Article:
Legacy even sounds old-fashioned and leaden compared with the fresh and airy sounding cloud computing. And the business benefits are equally enticing, as cloud computing promises lower costs, scalability and greater agility. But while small companies may move lock, stock and laptop to the cloud, medium and large-sized companies will be far more circumspect about which applications and services they access from the cloud. Even if they wanted to move everything into the cloud, they almost certainly can’t do it right now.
So, with the cloudy outlook showing no signs of blowing over, CIOs are keen to find a way to make the old and the new, the legacy and the cloud, coexist. The great thing about cloud is that you don’t have to rip out and replace your legacy systems (even though you may secretly want to).
Many security-conscious or legislation-laden organizations choose to take advantage of cloud but within their own firewall and using their own business infrastructure. Setting up a private cloud means they are able to keep their data close and safe, while gaining some of the advantages of the cloud way of doing things, such as centralized management of hardware, some (but not as great as public) cost savings and improved reliability.
What’s becoming more common, however, are hybrid IT environments, a combination of public and private clouds, which enable organizations to straddle both the cloud and legacy IT worlds and exploit what both do well.
A June survey by Information Week found that most of the IT organizations often began the journey to a hybrid environment by first using a public infrastructure-as-a-service services, set up by business units rather than IT and then quickly began to rely on that public cloud for important business processes. Integration into a hybrid environment gave IT the chance to get to grips with problems such as poor security, data protection and reliability.
They are certainly becoming extremely common. Of the respondents to the Information Week survey, only 20% said they had no private cloud plans. Some 30% already had hybrid set-ups able to juggle workloads between private or public clouds and a further 32% were piloting that capability.
Using a hybrid cloud architecture enables you to continue to get value from previous investments in software, development or hardware. It can be a valuable tool to cope with demand shifts, building in contingency without having to fork out or more hardware. During a peak in demand, some cloud partners enable you to ‘burst’ through the private cloud and move non-sensitive data onto a public cloud, freeing up more space on the private cloud.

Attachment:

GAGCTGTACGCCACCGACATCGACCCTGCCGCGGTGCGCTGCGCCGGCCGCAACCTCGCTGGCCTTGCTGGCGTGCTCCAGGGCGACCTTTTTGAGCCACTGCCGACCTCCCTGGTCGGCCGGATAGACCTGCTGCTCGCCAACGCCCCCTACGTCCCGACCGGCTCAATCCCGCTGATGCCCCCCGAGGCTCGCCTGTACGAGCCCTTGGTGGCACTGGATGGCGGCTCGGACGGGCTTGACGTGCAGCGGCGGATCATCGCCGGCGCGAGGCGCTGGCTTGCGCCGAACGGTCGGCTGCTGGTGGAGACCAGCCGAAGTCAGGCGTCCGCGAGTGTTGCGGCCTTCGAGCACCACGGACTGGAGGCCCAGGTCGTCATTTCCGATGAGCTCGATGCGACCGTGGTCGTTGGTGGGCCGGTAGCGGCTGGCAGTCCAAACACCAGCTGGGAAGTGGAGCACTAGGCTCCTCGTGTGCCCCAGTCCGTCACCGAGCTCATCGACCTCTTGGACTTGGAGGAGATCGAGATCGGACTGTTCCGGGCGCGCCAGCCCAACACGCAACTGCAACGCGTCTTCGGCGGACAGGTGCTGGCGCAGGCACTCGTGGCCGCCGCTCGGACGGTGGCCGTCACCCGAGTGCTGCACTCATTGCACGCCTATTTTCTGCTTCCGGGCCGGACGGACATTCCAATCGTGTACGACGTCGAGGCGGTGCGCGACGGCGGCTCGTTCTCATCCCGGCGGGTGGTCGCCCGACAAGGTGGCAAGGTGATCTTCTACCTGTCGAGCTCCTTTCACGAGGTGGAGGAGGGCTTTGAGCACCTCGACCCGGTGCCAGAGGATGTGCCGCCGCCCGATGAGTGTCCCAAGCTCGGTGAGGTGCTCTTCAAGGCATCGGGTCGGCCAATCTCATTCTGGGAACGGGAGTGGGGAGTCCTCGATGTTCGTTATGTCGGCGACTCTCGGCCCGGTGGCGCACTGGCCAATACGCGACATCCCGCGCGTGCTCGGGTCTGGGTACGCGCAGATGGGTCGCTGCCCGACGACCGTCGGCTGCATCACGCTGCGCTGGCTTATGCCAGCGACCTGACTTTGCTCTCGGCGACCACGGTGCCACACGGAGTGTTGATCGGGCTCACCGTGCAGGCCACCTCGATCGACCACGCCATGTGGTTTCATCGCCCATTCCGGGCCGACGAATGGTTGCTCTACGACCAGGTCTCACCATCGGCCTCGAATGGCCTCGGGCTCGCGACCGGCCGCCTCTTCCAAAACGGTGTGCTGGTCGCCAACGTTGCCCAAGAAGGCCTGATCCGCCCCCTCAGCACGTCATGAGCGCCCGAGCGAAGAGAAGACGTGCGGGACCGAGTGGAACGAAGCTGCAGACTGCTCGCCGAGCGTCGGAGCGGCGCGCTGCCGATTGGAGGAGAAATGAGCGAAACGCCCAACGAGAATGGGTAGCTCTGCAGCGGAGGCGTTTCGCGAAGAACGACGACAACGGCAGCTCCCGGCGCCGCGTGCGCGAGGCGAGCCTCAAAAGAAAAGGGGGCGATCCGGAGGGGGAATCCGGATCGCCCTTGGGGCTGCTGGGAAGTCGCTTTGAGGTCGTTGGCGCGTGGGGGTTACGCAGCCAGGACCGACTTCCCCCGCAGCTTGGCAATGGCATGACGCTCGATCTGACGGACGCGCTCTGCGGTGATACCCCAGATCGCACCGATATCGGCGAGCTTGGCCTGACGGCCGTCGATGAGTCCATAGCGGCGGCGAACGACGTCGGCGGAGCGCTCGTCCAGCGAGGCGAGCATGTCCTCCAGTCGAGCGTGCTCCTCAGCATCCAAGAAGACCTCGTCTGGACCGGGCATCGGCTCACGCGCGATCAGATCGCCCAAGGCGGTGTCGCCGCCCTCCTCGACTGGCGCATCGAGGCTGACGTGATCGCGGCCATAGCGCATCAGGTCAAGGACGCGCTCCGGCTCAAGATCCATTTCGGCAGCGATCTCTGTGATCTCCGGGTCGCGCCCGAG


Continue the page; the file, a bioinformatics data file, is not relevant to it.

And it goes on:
But it means you have to find a way to make these two environments do more than muddle along together. They must work together in harmony to provide a solid platform for business innovation. As every IT professional knows, integration is rarely easy to do and although there are vendors and technologies out there to help, it is not an endeavor that should be underestimated.
More than half the UK CIOs in an NTT Europe survey last year said the biggest barrier to cloud adoption was the complexity of their existing legacy infrastructure. Equally worrying was the fact that 60 % of the CIOs were concerned that their cloud providers didn’t appreciate the complexity of their legacy systems and were worried this might jeopardize any migration to the cloud.
The implication of the report was that although IT heads were cloud believers and keen to do more in the cloud they felt tethered by their legacy infrastructure and processes.
But it can still cost you to do nothing. Putting up with the inefficient processes or infrastructure of legacy means you may be paying too high a price in lost innovation and opportunities. The cost issue shifts from thinking about the cost and complexity of setting up a hybrid cloud to thinking whether the business afford not to invest.